Friday, May 25, 2012

Poetry Friday - A review of Monumental Verses

I have been lucky enough to see a few of the world's man-made wonders including Petra, the Eiffel Tower, the Taj Mahal, Stonehenge, the Golden Gate Bridge, and the Empire State Building. Every time I see pictures of these places, I am reminded of what it felt like to see them in real life, what it was like to look up at the tall spires or the carved rock. When you read today's poetry title, you be able to travel around the globe seeing some of man's most extraordinary creations, and you can share in J. Patrick Lewis' feelings of wonder.

J. Patrick Lewis
Poetry Picture Book
For ages 6 to 11
National Geographic, 2005, 0-7922-7035-1
Scattered around the world, there are man-made creations that have been gazed upon by thousands upon thousands of people. As we look at these monuments, we wonder how the people who envisaged them actually went about the business of building them. We marvel at the beauty or grandeur of these structures, and often leave taking some representation of the monument with us so that we can show others what we have seen
   For this poetry collection, J. Patrick Lewis has written some splendid poems that serve as a tribute to some of the world’s monuments and to the people who built them. Our journey around the world begins in Stonehenge. Placed on Salisbury Plain by people some five thousand years ago, this extraordinary collection of stones has been the source of countless stories and theories. How on earth did the Beaker people, without the benefit of machinery of any kind, drag the rocks for many miles and float them on rafts so that they could be arranged in their current location? The people knew that it would take them “one hundred full moons,” to move the stones, and to this day we still do not know for sure how they managed to “stand ten-ton stones upright.”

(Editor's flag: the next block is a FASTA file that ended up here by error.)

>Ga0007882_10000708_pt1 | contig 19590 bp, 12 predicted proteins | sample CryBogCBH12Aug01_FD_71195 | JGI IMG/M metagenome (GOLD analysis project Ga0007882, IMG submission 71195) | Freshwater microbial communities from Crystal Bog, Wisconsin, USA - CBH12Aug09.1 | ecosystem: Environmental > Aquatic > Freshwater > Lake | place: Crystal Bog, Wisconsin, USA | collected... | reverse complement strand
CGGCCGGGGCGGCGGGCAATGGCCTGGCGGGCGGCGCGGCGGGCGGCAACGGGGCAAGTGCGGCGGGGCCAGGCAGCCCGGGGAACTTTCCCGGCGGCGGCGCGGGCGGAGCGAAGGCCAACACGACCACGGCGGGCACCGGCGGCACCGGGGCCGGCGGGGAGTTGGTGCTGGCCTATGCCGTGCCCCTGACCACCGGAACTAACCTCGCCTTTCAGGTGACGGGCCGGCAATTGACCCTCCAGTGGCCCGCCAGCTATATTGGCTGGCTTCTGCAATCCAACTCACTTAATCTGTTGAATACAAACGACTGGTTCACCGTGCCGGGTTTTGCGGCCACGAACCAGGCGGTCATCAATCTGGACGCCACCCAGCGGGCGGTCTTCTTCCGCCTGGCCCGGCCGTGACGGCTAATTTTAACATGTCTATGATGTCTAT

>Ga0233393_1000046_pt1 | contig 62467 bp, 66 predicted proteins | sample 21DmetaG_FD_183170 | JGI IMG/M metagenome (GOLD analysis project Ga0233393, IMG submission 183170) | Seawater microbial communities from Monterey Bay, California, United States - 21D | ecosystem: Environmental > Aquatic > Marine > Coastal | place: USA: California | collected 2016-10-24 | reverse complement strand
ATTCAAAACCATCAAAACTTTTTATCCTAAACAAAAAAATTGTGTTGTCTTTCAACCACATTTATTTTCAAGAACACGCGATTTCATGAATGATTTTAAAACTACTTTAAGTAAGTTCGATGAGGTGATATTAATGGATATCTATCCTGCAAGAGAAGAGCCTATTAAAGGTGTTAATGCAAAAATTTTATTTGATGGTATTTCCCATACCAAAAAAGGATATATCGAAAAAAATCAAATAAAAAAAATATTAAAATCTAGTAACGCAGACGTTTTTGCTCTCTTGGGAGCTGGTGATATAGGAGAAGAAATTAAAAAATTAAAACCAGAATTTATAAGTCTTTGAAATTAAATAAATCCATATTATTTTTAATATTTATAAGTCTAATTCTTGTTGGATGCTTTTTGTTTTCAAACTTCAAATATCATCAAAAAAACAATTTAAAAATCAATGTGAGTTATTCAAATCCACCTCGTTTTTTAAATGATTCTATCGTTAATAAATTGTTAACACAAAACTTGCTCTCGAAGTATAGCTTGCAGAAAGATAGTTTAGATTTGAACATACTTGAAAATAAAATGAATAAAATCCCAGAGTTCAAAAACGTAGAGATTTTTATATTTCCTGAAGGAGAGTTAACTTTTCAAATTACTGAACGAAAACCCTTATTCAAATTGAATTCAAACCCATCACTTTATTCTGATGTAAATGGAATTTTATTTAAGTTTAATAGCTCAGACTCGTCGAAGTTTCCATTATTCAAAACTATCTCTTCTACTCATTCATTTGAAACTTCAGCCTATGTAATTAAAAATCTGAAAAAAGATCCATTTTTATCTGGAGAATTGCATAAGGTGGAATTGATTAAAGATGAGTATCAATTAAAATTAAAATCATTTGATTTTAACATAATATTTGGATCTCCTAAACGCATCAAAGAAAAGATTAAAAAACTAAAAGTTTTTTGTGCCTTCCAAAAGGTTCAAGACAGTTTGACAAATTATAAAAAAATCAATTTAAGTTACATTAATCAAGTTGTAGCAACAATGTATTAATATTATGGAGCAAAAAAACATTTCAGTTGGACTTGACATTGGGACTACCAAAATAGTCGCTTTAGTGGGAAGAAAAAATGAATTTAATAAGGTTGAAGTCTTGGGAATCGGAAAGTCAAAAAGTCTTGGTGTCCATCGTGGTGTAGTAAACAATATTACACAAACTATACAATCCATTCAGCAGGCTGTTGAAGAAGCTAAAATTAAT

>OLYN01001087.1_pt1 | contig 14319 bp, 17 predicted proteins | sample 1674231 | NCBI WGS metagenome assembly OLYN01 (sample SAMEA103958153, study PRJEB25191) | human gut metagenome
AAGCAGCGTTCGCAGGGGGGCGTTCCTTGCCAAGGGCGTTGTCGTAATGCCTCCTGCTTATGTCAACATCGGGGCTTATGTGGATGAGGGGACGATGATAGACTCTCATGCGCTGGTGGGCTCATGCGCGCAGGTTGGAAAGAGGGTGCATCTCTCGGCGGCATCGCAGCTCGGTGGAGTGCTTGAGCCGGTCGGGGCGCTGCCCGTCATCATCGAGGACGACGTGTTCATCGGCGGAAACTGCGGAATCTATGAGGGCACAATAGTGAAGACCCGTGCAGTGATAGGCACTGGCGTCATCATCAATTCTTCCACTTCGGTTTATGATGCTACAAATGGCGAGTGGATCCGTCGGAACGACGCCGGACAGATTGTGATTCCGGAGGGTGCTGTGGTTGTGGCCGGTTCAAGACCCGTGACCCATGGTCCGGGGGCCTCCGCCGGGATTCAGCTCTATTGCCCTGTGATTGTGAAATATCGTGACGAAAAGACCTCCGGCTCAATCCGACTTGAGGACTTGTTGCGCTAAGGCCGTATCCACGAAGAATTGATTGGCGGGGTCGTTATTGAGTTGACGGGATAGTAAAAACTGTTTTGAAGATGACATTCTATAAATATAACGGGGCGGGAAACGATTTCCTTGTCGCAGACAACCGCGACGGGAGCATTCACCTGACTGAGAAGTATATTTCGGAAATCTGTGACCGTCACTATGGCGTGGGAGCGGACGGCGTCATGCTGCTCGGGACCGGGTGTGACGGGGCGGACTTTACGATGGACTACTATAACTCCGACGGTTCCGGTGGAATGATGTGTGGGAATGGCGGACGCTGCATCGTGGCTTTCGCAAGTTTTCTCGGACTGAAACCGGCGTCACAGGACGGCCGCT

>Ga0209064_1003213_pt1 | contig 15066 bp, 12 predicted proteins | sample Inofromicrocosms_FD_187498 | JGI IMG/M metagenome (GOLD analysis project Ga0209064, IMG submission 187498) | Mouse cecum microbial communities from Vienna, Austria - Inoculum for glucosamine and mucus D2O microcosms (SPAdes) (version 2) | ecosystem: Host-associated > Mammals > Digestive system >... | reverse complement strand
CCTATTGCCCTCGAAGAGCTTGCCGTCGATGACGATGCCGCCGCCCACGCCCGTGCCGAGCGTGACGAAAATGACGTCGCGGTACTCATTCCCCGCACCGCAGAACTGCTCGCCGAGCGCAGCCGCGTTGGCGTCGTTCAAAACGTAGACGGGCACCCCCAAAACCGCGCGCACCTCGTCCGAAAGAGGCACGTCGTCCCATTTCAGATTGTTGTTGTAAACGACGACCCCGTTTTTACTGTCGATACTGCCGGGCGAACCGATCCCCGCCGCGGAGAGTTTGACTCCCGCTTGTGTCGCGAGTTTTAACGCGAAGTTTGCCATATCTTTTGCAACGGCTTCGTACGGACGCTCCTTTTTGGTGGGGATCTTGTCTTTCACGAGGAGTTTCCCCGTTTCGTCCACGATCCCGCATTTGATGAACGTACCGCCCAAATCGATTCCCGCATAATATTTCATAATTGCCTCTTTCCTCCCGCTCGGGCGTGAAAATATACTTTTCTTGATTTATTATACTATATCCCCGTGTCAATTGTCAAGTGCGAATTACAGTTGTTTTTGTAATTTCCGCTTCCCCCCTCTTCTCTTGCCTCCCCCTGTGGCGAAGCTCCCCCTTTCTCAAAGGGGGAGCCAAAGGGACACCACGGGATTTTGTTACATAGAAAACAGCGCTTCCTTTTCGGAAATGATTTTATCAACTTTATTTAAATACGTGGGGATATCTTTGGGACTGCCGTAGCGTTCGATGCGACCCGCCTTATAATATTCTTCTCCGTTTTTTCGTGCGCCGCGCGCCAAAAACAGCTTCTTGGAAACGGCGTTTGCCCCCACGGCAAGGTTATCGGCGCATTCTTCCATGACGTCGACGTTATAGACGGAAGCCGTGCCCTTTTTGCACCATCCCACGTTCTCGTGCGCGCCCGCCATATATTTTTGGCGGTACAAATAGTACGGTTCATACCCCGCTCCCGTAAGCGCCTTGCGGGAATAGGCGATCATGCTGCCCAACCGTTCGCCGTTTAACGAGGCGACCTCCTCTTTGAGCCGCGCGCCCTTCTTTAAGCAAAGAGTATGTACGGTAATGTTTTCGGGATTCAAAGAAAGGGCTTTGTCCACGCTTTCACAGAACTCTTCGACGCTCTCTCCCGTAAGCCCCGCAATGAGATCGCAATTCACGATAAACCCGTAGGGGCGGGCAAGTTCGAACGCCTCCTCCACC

Thousands of miles away, and built thousands of years later in the 1930’s, the Golden Gate Bridge in California dazzles visitors who travel long distances to see it. Many of the guests wonder at the odd color of the bridge. Why would anyone want to paint a bridge the color of “Red raspberries,” mixed with “California / Nectarine” and “golden / Grape juice?” It is hard to say, but the orange bridge reminds one of “a sunset/ Neighborhood in a sunshine country.”
   Another monument built of metal is the symbol of France. The Eiffel Tower was put together by three hundred workers in the late 1800’s, and it has delighted tourists ever since. Unveiled by the Prince of Wales, and climbed by a mountaineer, this amazing structure is “hailed” as “a star” by the French people.
   In all, poet J. Patrick Lewis looks at thirteen monuments from around the world. He takes us from Easter Island to Egypt, and from China to New York City, and in each place he uses a different poetical form to show us how lucky we are that people of vision gave us these monuments to explore, admire, and wonder at.
   At the back of the book an epilogue explains how the poet chose which monuments to write about. In addition, there is a world map showing the location of the thirteen monuments, and there is further information about each one.

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